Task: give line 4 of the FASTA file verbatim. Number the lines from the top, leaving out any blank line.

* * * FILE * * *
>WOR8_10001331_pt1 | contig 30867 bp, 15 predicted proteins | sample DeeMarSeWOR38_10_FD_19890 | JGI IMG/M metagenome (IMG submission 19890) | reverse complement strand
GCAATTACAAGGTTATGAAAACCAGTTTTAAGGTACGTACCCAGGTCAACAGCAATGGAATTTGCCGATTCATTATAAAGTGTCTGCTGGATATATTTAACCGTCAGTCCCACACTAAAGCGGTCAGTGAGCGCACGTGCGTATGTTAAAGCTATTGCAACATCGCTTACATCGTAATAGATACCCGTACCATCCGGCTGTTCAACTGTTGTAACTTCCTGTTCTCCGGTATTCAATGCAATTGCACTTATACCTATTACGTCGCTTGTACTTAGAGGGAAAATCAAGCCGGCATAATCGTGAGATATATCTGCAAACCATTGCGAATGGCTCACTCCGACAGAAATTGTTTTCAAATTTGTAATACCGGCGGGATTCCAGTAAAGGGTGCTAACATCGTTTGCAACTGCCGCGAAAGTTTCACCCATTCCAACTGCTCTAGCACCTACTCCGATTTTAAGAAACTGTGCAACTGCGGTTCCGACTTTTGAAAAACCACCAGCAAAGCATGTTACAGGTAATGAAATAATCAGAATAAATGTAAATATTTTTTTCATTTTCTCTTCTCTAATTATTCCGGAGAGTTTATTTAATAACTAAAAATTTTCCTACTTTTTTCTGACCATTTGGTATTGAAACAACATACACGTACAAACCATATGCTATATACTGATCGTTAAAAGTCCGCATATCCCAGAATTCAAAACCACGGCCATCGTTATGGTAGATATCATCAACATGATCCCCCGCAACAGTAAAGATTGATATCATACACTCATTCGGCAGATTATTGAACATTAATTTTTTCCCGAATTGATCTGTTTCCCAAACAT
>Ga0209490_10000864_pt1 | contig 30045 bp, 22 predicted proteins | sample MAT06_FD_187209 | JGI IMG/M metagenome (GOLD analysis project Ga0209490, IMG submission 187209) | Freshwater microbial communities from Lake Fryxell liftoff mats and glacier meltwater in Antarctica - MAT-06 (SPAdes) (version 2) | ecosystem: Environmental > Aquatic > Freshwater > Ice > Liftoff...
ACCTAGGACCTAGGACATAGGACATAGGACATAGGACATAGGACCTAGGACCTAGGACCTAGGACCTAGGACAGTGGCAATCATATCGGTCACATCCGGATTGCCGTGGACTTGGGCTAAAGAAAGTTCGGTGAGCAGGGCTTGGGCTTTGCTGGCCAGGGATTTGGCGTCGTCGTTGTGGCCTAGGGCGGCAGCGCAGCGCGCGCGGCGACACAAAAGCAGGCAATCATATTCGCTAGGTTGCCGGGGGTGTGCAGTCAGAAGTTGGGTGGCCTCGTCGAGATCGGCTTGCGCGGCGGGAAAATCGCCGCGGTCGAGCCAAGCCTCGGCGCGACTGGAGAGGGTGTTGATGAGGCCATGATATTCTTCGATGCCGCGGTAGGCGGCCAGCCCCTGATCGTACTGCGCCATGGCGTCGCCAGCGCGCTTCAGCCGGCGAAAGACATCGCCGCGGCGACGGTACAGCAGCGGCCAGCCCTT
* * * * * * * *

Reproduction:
ACCTAGGACCTAGGACATAGGACATAGGACATAGGACATAGGACCTAGGACCTAGGACCTAGGACCTAGGACAGTGGCAATCATATCGGTCACATCCGGATTGCCGTGGACTTGGGCTAAAGAAAGTTCGGTGAGCAGGGCTTGGGCTTTGCTGGCCAGGGATTTGGCGTCGTCGTTGTGGCCTAGGGCGGCAGCGCAGCGCGCGCGGCGACACAAAAGCAGGCAATCATATTCGCTAGGTTGCCGGGGGTGTGCAGTCAGAAGTTGGGTGGCCTCGTCGAGATCGGCTTGCGCGGCGGGAAAATCGCCGCGGTCGAGCCAAGCCTCGGCGCGACTGGAGAGGGTGTTGATGAGGCCATGATATTCTTCGATGCCGCGGTAGGCGGCCAGCCCCTGATCGTACTGCGCCATGGCGTCGCCAGCGCGCTTCAGCCGGCGAAAGACATCGCCGCGGCGACGGTACAGCAGCGGCCAGCCCTT